Paging systems also have the distinct capability to set up a common group address in any pager so that the same message is sent and received at exactly the same time to as many people as needed in a group. A hospital’s STEMI and code teams are generally set up this way. Smartphone apps and SMS can’t do that. Mass message delivery with cellular networks can result in a “daisy-chain” of different delivery times for each device, often measured in minutes that can be critical for emergency medical personnel.
Paging networks also outperform cellular networks when it comes to broadcast power. Paging systems have up to seven times the power of cellular networks, translating into better signal penetration in buildings and more reliable message delivery. A single paging transmitter site typically covers 176 square miles, while a typical cell site covers only 10-15 square miles. Pager systems typically provide better coverage in rugged and remote terrain than cellular networks.
Single Device Convenience Is a Perception: While new smartphone paging apps tout single device convenience, smartphones have several drawbacks that limit their reliability for critical messaging. The smartphone interface can require users to take a number of steps to read a critical message. This can be difficult during emergencies. Busy medical professionals don’t need complexity with their critical messaging device. With a pager, critical messages do not compete with emails, text messages, streaming video, and other information received by a smartphone. Pagers are easy to use and solely designed to meet the demands of critical messaging.
Power failures often coincide with a crisis, making it difficult or impossible to recharge a smartphone. And, having a smartphone tethered to a charger on a regular basis just isn’t practical during an emergency. The disposable battery in a pager generally lasts three to four weeks and is easily replaced. Wi-Fi and Bluetooth-enabled cell phones may provide redundancy, but they also significantly reduce the phone’s battery life. If you forget to enable those features, you may not receive your critical messages at all, even when the cellular system is working perfectly just outside the building.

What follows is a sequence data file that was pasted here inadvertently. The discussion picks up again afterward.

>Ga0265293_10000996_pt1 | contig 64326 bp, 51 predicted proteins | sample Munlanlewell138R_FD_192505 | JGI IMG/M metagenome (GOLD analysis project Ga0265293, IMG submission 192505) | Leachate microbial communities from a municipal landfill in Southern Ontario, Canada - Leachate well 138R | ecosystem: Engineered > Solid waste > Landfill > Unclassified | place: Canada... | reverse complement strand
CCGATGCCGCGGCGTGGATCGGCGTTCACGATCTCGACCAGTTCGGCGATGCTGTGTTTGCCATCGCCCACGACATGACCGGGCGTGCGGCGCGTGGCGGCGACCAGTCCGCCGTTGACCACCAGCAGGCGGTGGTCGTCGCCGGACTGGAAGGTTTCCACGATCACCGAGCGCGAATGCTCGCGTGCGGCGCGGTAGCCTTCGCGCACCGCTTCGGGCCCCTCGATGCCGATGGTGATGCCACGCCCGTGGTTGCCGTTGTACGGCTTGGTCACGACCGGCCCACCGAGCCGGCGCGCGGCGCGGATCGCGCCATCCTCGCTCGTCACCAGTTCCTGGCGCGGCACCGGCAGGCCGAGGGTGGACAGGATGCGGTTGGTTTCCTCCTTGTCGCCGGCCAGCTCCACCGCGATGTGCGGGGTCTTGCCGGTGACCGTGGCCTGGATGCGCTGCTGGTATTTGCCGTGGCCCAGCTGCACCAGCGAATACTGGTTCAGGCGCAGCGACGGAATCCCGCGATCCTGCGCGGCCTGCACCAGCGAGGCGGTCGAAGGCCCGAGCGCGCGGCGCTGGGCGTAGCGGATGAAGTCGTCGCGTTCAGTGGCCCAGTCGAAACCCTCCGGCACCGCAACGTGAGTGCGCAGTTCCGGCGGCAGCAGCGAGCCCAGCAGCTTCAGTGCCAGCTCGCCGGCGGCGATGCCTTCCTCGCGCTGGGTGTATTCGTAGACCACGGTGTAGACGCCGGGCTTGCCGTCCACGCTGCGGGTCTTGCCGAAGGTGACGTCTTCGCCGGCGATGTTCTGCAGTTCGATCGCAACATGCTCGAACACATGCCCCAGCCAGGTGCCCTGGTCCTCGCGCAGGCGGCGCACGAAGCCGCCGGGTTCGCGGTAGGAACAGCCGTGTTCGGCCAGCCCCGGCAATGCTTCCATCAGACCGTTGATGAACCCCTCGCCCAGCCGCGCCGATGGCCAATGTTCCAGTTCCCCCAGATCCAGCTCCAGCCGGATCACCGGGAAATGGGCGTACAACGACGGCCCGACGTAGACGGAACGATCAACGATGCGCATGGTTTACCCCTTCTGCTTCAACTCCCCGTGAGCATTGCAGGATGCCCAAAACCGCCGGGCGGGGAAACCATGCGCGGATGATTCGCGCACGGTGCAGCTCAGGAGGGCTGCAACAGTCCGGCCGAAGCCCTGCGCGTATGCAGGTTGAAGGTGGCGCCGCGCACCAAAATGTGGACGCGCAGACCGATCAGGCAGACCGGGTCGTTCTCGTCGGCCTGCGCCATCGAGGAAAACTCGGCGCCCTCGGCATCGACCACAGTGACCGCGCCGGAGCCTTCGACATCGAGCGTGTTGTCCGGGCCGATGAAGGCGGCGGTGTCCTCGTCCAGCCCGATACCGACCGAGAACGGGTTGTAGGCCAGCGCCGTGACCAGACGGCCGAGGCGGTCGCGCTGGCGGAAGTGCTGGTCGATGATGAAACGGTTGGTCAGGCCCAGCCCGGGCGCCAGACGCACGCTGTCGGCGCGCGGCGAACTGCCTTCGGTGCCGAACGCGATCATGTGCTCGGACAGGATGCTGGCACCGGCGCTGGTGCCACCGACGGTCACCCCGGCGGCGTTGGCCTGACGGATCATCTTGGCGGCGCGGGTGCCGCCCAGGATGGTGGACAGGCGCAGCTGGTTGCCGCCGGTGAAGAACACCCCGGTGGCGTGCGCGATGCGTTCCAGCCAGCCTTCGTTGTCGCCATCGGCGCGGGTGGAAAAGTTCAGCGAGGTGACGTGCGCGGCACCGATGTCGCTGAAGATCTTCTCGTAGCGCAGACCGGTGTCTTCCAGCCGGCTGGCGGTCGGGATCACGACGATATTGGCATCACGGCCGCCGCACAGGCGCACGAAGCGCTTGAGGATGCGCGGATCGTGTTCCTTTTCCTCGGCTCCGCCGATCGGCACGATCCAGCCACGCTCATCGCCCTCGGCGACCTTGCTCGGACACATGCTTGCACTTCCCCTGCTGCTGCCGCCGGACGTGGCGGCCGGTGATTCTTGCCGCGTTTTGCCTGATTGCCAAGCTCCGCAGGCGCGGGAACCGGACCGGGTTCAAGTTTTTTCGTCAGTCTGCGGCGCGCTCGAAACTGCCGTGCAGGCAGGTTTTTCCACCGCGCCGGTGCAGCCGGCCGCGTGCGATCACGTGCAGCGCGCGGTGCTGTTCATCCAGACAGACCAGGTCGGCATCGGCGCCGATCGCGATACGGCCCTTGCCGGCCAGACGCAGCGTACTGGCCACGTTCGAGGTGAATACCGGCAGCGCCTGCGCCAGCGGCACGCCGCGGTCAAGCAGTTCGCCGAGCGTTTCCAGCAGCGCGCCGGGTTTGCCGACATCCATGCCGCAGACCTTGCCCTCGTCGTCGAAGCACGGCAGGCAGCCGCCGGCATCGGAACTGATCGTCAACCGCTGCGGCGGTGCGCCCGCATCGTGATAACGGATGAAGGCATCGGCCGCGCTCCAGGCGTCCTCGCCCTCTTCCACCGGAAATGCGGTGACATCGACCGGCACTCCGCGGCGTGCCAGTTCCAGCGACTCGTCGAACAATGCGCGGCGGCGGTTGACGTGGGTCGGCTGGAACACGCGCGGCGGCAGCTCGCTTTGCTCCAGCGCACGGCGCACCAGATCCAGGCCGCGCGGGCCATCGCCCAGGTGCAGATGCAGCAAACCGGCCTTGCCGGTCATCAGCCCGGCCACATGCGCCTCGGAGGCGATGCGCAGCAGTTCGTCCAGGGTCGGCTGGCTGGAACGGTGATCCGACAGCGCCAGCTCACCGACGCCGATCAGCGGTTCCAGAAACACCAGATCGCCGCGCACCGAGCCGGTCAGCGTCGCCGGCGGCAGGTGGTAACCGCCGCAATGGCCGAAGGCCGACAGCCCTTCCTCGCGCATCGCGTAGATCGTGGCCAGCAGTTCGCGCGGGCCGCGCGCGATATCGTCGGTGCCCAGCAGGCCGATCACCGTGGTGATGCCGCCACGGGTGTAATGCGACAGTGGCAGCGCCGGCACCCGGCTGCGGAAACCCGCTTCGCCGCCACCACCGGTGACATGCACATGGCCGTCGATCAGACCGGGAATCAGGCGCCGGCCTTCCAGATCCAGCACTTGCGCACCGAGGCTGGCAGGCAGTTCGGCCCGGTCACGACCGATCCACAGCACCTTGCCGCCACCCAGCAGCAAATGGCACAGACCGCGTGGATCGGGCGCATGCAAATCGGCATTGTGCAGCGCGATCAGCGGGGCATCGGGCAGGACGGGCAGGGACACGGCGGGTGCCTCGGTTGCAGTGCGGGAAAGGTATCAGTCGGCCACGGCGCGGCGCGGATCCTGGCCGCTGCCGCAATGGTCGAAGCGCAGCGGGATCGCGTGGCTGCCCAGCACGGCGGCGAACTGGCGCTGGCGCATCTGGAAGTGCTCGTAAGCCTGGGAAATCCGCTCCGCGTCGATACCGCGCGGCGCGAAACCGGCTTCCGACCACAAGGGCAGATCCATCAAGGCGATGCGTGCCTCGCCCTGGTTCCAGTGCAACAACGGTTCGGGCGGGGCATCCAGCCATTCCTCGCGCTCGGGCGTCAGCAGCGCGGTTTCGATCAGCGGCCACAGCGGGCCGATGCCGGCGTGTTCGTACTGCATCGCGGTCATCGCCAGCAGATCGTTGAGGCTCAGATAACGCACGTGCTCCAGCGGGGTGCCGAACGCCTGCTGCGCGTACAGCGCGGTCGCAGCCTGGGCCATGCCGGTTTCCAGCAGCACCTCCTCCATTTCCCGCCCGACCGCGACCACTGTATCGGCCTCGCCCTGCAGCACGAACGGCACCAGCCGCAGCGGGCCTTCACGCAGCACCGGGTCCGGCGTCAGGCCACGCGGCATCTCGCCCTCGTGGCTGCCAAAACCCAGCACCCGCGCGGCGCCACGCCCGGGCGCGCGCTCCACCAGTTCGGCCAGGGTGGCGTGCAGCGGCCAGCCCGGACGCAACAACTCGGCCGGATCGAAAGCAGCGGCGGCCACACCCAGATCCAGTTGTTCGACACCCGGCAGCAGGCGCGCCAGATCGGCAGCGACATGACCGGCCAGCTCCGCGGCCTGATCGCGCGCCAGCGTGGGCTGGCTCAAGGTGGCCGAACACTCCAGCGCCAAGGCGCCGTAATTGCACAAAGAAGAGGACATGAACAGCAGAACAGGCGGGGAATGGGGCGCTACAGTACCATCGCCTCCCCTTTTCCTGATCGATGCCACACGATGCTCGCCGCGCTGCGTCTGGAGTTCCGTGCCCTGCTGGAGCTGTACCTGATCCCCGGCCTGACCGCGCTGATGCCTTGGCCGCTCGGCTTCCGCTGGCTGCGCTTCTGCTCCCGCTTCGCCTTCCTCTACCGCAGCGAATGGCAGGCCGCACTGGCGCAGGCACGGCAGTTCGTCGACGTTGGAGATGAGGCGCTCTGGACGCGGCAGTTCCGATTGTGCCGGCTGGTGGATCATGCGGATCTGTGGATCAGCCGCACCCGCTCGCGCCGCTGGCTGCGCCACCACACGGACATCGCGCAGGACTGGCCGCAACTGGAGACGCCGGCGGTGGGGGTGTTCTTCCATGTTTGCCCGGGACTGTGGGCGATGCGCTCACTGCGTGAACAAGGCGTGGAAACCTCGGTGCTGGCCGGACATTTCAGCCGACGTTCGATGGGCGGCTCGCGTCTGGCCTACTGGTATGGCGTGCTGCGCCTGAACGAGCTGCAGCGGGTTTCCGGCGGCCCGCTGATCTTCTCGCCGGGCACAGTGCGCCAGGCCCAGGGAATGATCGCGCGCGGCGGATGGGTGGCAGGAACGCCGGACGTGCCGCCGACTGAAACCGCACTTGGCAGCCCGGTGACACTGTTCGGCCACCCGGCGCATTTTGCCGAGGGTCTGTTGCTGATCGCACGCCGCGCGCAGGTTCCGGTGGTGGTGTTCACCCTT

If you’re still not convinced that trading your pager in for a software app is a bad move, then you should know that smartphones that operate onour nation’s largest cellular network utilizing CDMA technology can’t receive messages or texts when in use on a call. Imagine a critical care physician missing a message in a life or death situation just because he or she took a phone call. And, after upgrading your smartphone software, some messaging apps may not continue to work as they did before. Lastly, don’t forget that many smartphones are also subject to malware and virus attacks.
Paging technology, SMS, and the new smartphone paging apps can all play important roles in critical messaging for healthcare professionals. However, during dire times when reliable, immediate communication is paramount, it is irresponsible to rely exclusively on the cellular network, smartphone apps, and SMS.
Consider all the facts, and the consequences, before you encourage your clients to use a smartphone app or SMS for critical messaging.
Ted McNaught is president of Critical Alert Systems, the third largest paging carrier in the United States. Ted has worked in the paging industry since 1986, was the founding president of the American Association of Paging Carriers, and currently serves on the executive committee, as well the Enterprise Wireless Association’s Board of Directors.
[From the October/November 2011 issue of AnswerStat magazine]